Therefore, I will give you rough, approximations of the interviews that came to the Sheriff's Office or were brought in, but not interviewed, in the patrol vehicle. For every suspect that gets brought into the interview room, I would guess and average of three victims and/or witnesses are brought in. Sometimes many more, sometimes none.

If you look at just suspects, I would guess one in fifty-ish got to interrogation. My interview style leads to a high level of cooperation and efficient transfer of data. I have only had a few go to interrogation, in over a decade. One lady, who I believe abused her six month old granddaughter, was interrogated, without result. She alluded to it, several times, but never gave anything actionable. I rarely used the "interrogation" tactics. Most of them who weren't going to cooperate were the frequent fliers who know every jailer and will ask for an attorney at time of arrest. They know they did it and don't care. They will play the game and roll the dice.

I just realized I didn't answer the last part. A lot of people who come in as suspects are charged. Most often, this is because they have provided a confession and it is backed by evidence. It isn't uncommon for charges to change, based on the confession, as it isn't uncommon for victims to leave out inconvenient parts of their story.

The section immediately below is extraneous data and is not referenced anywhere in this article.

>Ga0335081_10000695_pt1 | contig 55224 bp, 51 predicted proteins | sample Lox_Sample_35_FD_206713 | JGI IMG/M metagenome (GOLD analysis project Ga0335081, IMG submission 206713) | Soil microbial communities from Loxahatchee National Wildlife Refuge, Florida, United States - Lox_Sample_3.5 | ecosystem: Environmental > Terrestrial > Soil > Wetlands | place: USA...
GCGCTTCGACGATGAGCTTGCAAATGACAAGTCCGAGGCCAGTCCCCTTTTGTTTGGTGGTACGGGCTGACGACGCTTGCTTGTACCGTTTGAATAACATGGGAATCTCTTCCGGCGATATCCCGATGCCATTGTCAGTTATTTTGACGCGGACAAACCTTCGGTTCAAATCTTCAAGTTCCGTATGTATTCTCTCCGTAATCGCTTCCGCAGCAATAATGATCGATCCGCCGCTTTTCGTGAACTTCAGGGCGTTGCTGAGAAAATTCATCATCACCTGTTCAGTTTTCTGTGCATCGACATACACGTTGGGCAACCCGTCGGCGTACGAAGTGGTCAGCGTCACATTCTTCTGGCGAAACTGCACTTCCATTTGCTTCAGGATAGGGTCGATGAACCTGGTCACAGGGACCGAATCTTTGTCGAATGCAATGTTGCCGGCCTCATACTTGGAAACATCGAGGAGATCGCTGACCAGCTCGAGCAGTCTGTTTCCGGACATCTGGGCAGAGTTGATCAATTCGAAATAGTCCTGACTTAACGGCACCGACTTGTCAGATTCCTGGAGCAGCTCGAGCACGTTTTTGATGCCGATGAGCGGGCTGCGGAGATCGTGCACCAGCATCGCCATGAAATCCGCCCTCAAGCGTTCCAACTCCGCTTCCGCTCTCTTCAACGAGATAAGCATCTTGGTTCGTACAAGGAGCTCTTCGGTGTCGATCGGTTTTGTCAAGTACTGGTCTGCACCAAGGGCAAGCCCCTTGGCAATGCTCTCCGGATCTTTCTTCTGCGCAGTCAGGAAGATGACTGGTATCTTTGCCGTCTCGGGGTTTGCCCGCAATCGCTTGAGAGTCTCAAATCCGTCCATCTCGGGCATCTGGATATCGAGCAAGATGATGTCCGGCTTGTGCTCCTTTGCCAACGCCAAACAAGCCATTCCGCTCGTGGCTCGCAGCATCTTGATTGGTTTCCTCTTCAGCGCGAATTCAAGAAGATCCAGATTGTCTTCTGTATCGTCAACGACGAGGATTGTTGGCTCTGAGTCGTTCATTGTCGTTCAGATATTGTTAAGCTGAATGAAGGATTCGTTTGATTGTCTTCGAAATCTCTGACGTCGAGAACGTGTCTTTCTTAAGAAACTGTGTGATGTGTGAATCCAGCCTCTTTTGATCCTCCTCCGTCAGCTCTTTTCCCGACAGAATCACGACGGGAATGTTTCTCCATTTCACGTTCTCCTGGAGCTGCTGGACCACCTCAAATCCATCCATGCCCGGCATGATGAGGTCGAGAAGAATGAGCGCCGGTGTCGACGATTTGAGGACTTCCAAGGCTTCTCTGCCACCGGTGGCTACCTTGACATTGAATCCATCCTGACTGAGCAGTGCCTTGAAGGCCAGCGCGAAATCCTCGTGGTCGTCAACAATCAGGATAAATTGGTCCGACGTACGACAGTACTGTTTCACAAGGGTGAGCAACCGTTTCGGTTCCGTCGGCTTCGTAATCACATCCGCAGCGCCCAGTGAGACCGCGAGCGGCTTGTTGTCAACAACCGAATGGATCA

How common is it for someone to be brought in as a suspect and charged, but then to be found innocent? Very uncommon, if they talk to LE. More common if they refuse to cooperate, but still not as likely as people tend to think, based on watching TV.
 
  • Like
Reactions: Mathemagician1

·
Mr. Awesome
Joined
·
10,269 Posts
Yet another reason I like having a rare last name. Almost no chance of mistaken identity.
I wish I could remember his name, not that I would post it on here, but it wasn't common. I have seen several cases where similar names got people in trouble, but they usually don't look similar. This was just a freak deal.
 

·
Registered
Joined
·
10,506 Posts
It sticks in my memory that there used to be a sticky somewhere on GT several years ago about how to respond to police when involved in a DGU. I though it was in COP Talk.

I've spent some time looking for it and did some searches, but can't find it. A lot of it involved around wether it was a good shoot or a bad shoot.

Anyone know where it went?
I think this may be what I was talking about? Or possibly it was the 'old' thread Sam mentioned?

https://www.glocktalk.com/threads/le-contacts-rights-and-powers.994145/
 

·
Mr. Awesome
Joined
·
10,269 Posts
  • Like
Reactions: Caver 60
61 - 65 of 65 Posts
Top